Is this where you get to the SEO part? Shhh. Stop interrupting.

A cartoon holds a dual promise that no other medium does. It offers the likelihood that any time invested in it will bring laughter, or at least a smile … or at least some form of amusement. Chances are pretty good that you will feel good after reading a cartoon.

In a good mood, the reader might be more amenable to continuing to read the post. Enjoying the cartoon, the post might be shared just for the cartoon’s sake. Who would do that for stock photography, or even for an Infographic?

Even if the cartoon sucks, you know that it won’t take more than a moment of your time, so this is a lower-rick activity than clicking through to yet another blog post on the levels of mercury found in southeast Pacific tuna. Who won’t read the cartoon?

If you have not yet heard, SEO these days is all about engagement. The more people you can get top view your content, and the more they engage with it, the better you will rank in the search engines. Lots of engaged people send lots of tweets, post lots of FaceBook comments and link back from their blogs. The natural links, just because your content is so awesome, are the Holy Grail of SEO.

eyeballs x engagement = SEO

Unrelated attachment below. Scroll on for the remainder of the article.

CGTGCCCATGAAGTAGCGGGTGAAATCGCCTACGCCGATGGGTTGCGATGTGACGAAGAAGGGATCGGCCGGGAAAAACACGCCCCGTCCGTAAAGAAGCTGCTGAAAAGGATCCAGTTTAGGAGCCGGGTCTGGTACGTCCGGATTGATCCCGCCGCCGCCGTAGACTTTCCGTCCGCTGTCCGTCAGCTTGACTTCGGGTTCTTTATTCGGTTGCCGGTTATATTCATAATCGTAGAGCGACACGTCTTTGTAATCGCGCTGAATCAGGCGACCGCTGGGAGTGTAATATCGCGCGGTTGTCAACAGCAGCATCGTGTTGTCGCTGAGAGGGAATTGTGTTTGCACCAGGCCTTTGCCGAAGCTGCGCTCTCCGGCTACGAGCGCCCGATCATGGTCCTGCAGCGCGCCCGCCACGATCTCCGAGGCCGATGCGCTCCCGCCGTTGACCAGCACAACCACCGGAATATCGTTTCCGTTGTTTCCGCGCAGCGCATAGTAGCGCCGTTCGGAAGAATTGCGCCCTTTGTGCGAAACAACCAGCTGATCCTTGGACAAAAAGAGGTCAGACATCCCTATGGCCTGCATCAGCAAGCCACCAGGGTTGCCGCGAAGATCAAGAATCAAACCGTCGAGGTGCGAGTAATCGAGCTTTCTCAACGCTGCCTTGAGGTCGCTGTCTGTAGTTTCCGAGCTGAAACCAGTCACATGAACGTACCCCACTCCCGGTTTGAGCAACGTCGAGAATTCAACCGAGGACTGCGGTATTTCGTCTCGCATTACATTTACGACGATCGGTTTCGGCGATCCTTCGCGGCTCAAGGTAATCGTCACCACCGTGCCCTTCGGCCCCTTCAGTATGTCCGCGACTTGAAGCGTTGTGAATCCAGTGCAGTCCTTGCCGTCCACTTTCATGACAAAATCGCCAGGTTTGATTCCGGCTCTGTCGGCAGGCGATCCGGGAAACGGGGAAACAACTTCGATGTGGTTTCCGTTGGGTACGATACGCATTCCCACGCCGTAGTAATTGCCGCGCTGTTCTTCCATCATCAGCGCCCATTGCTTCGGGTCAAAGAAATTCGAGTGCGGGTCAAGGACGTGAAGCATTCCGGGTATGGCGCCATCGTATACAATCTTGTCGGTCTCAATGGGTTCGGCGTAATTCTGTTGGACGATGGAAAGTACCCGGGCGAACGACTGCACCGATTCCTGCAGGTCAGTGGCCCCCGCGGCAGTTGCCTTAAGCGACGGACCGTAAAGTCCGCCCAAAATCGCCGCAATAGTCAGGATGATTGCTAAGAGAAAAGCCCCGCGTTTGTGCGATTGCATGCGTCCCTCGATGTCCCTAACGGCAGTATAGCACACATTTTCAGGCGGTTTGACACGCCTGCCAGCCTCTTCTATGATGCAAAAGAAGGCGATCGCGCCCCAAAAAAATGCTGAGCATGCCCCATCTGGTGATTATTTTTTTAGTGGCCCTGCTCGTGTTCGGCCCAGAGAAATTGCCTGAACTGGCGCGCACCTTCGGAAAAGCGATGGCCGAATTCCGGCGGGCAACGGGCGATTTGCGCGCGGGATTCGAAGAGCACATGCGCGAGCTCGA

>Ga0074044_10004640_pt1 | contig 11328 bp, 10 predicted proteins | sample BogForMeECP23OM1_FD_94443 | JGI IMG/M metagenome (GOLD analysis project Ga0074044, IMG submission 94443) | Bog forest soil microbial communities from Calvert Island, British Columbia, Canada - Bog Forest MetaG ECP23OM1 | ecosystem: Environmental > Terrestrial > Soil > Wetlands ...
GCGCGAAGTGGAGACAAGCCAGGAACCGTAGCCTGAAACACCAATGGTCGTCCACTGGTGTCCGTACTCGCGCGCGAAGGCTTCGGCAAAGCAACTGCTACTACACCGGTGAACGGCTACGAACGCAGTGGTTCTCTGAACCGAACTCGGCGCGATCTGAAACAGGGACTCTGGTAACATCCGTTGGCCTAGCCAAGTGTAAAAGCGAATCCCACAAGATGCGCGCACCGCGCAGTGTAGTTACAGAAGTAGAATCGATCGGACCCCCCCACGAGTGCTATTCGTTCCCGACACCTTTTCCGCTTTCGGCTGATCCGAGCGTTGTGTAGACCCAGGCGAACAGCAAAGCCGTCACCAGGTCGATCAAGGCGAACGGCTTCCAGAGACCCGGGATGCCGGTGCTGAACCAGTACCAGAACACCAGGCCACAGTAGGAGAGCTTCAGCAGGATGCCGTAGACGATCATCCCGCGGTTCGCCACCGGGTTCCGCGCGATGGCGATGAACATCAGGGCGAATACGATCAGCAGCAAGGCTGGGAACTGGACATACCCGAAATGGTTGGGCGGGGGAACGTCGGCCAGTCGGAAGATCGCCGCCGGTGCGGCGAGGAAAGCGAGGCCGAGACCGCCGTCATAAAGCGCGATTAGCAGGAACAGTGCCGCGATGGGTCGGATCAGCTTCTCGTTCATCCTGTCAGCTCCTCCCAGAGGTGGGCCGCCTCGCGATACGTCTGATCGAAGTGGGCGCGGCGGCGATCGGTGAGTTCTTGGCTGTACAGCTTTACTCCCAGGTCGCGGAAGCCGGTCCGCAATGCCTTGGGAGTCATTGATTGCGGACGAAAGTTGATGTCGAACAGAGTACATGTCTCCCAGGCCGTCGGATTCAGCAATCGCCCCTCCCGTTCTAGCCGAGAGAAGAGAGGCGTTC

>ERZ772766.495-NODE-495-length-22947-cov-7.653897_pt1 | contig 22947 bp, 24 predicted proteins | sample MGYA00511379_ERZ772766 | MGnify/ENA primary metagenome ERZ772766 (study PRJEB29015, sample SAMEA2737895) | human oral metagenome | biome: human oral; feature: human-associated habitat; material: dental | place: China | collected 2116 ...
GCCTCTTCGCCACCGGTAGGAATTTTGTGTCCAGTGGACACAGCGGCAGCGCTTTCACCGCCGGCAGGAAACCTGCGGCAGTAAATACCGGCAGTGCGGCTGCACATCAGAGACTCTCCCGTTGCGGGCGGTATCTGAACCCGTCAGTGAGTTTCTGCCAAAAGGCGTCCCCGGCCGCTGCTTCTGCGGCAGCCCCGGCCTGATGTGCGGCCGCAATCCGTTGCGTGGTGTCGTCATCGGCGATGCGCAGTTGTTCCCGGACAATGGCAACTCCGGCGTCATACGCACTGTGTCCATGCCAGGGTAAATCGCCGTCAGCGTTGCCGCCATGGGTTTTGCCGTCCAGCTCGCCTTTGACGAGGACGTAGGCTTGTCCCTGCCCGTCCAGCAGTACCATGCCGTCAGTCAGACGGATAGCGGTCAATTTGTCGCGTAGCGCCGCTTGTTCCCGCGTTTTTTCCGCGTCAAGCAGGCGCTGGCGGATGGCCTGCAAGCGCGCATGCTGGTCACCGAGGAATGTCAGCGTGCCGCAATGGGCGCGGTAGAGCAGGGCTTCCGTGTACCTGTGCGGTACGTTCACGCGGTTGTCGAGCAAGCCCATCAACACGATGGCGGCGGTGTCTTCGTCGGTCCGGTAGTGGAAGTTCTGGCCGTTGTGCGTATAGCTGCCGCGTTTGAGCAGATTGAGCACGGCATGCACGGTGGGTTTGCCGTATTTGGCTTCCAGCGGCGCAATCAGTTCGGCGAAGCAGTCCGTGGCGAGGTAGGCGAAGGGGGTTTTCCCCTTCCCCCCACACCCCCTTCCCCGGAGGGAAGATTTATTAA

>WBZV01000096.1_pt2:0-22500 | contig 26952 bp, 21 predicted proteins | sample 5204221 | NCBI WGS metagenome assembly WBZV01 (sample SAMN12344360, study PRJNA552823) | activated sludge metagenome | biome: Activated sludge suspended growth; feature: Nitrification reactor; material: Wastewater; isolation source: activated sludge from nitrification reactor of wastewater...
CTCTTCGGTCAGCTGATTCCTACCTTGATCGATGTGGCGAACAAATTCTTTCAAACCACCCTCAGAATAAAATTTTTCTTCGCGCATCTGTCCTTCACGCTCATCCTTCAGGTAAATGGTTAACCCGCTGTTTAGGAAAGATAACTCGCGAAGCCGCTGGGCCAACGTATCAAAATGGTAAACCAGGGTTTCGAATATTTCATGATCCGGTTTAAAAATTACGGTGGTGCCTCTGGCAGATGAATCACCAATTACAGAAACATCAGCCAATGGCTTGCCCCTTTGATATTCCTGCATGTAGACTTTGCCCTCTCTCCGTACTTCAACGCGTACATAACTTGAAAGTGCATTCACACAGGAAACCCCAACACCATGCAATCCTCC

SEO tips for cartoons (lightening fast read!)

  • Make sure your cartoon is on-topic with the post.
  • The cartoon does not have to re-enforce a specific point from the post, but bonus points if it does.
  • Make sure the cartoon can stand on its own, out of context. It will stand a much better chance of being shared in social media.
  • The cartoon does not need to have keywords in the text, but bonus points if it does.
  • Make sure the image file name and alt text have keywords, unless it would look really silly.
  • Make sure your URL is on the cartoon, in case it gets shared beyond your ability to track it.
  • Welcome reprints (you can even give link code, the way Infographics marketers often do).

Why my cartoonfographic rocks

The most shared post on this blog is actually an Infographic. It will never win any design awards, unless someone is giving out a what-do-you-call-that-awkward-thing award. But it does do four things very well:

  • It is short and sweet (lightening fast read).
  • It addresses a much-talked about topic (newsworthy)
  • It gives a useful, actionable framework for evaluating links (useful)
  • It looks almost more like a cartoon than like an Infographic (What DO you call that awkward thing?)

Cartoons are not cheap. They are labour-intensive, so you will pay a price. If you have deep pockets, they are a great investment every day. If your pockets are shallower, you might want to be strategic in how you use cartoons.